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News

Demand for high skills is over, estimated, say researchers

Cardiff University : 29 March, 2004  (Technical Article)
The demand for people with high skills in the economy has been seriously over estimated, according to new research from Cardiff University. Drawing on the results of a major Economic and Social Research Council research project, a new book by Professor Phil Brown, of the School of Social Sciences, and Dr Anthony Hesketh of Lancaster University, examines the experiences of those looking for, and those giving out, new jobs in the knowledge economy.
The authors of 'The Mismanagement of Talent: Employability and Jobs in the Knowledge Economy' examined all 145 million jobs in the US Economy and the 28 million jobs comprising the UK economy in 2000. Only one in three workers in the UK could be said to be knowledge workers (a label given to workers with high levels of skills and often equated with graduates).

In the US, the globe's archetypal knowledge-based economy, just 20% of those actively working are knowledge workers. The authors suggest: 'We have tended to think that there has been an explosion in the number of jobs requiring knowledge workers. In reality the situation is that what growth there has been, has in fact been sluggish. Lower skilled jobs have expanded at far faster rates than knowledge worker jobs.'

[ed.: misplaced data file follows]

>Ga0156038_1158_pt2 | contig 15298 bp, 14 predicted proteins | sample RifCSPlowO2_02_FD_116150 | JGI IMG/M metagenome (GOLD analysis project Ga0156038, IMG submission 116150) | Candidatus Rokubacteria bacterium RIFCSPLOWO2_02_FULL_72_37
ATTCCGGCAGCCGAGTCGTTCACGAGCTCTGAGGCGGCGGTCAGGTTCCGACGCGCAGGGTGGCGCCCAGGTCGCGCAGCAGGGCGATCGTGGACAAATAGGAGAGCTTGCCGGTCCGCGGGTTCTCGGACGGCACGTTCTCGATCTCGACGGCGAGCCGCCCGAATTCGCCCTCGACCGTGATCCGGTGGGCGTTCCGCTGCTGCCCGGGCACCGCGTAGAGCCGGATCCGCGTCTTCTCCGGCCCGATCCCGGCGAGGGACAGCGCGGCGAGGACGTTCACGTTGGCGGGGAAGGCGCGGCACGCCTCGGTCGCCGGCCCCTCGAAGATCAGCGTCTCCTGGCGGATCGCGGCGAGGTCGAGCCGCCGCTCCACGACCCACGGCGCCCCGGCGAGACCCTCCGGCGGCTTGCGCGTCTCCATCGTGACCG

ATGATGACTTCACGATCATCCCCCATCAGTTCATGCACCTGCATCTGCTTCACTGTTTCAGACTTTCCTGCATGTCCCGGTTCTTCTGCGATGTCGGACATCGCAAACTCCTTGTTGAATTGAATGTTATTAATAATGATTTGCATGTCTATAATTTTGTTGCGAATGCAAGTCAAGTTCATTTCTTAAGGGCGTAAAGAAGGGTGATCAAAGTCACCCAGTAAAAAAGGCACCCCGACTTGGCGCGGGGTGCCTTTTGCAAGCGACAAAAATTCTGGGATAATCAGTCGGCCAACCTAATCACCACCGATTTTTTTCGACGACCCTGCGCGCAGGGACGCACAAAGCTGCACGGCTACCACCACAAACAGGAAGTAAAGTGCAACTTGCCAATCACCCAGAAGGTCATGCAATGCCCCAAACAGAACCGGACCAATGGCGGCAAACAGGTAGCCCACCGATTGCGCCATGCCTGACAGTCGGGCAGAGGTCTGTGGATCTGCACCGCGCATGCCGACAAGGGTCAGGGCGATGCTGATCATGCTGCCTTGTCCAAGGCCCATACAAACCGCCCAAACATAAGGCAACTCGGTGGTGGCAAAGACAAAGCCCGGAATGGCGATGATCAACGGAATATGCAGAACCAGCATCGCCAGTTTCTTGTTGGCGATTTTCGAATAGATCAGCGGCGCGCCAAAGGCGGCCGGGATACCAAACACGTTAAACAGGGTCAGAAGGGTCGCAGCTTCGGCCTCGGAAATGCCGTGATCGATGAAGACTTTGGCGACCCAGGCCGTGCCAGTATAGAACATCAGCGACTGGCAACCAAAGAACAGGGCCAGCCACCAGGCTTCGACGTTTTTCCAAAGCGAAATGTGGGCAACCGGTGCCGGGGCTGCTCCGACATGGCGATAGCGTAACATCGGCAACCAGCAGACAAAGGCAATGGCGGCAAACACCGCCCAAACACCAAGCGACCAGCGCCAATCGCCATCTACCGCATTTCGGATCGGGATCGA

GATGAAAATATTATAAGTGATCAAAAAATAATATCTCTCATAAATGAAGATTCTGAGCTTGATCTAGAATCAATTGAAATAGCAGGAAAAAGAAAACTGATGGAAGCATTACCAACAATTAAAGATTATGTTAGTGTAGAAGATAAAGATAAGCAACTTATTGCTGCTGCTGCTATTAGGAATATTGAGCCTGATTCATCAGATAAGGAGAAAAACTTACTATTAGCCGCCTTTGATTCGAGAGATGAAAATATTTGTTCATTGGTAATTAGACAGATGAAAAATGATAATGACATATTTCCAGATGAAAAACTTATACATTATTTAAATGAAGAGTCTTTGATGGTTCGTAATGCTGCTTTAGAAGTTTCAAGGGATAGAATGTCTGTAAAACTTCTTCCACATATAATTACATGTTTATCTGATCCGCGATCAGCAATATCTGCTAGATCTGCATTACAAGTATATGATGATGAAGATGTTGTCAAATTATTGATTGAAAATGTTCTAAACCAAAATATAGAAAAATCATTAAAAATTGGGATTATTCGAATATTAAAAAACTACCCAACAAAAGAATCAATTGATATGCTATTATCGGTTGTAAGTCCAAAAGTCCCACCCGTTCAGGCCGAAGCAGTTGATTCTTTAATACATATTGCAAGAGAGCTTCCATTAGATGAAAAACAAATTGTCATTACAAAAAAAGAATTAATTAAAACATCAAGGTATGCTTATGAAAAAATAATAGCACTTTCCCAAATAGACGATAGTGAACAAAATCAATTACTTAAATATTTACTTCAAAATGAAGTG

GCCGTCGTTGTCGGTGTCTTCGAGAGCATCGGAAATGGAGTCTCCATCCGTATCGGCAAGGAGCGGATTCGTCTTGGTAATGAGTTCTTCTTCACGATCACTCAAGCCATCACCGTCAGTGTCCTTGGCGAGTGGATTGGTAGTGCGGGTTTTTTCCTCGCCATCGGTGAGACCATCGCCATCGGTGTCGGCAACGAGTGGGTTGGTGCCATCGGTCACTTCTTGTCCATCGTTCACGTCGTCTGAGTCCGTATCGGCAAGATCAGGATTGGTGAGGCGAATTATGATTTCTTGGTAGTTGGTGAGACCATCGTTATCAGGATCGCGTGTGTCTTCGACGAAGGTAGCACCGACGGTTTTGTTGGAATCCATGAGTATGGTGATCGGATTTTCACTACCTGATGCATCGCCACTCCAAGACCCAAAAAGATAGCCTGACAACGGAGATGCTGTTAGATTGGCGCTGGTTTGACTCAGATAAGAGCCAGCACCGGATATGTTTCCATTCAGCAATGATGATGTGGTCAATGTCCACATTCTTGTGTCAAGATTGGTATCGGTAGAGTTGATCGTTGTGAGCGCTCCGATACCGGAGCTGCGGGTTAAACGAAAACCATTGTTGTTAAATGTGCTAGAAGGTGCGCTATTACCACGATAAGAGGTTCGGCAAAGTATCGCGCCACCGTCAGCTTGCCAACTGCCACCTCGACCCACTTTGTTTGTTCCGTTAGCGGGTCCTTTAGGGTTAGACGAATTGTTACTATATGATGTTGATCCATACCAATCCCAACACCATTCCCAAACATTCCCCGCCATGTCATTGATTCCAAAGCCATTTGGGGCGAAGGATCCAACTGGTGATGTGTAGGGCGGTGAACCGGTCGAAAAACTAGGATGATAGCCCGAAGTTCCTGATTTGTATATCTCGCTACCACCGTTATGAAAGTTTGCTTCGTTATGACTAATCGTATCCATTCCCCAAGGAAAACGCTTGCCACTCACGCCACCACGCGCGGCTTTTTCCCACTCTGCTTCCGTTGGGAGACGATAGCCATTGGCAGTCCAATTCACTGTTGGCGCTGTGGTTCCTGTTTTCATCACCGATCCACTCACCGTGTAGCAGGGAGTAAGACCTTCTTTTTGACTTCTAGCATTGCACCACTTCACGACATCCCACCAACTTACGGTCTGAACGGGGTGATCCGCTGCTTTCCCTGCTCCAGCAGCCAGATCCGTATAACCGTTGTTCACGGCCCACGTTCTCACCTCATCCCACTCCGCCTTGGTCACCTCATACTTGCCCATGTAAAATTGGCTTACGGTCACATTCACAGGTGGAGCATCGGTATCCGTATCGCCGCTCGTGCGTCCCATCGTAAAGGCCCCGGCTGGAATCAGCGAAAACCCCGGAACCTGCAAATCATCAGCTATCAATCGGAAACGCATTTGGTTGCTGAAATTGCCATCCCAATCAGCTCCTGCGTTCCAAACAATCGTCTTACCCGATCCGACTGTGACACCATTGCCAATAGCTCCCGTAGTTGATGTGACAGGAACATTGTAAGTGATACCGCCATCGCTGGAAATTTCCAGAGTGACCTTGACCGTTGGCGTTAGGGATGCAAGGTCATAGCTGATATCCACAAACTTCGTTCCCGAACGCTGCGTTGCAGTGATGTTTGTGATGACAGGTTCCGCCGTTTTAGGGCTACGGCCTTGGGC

The authors of 'The Mismanagement of Talent: Employability and Jobs in the Knowledge Economy', have even worse news. Not only does their analysis reveal that the knowledge economy is much smaller than previously thought, it is not set to expand. Their analysis of the US projections until 2010 anticipates a mere 2% increase in the proportionate share of knowledge workers.

They view the UK government's recent claim, that 80% of the 1.7 million jobs to be created in the UK economy will require those with graduate qualifications, with extreme scepticism.

'There is already evidence that up to 40 per cent of graduates in the UK are in jobs that don't require a university degree,' said Professor Brown.

The authors also not note: 'According to the US projections, roughly 200,000 jobs should be created each month for the economy to grow at the rate projected but the actual number of jobs added to the total in December 2003 was a mere 1,000. This is what the American economists are alluding to when they talk of the jobless recovery. If there is an explosion in the demand from organisations for high value-adding human resources, it isn't showing up in the data from the US or the UK.'

However, it is in the UK where the omens of The Mismanagement of Talent are at their most foreboding. There are currently over 1.5 million students in the UK's higher education system. With approximately 400,000 graduates entering the labour market each year, Brown and Hesketh estimate there to be 'at the very most' around 62,000 designated graduate jobs available from those household name organisations with whom graduates expect to be working upon graduation.

But as the Mismanagement of Talent points out: 'A university degree is not enough to make one employable as credentials do no more than permit entry into the competition for tough-entry jobs rather than entry into the winner's enclosure.'
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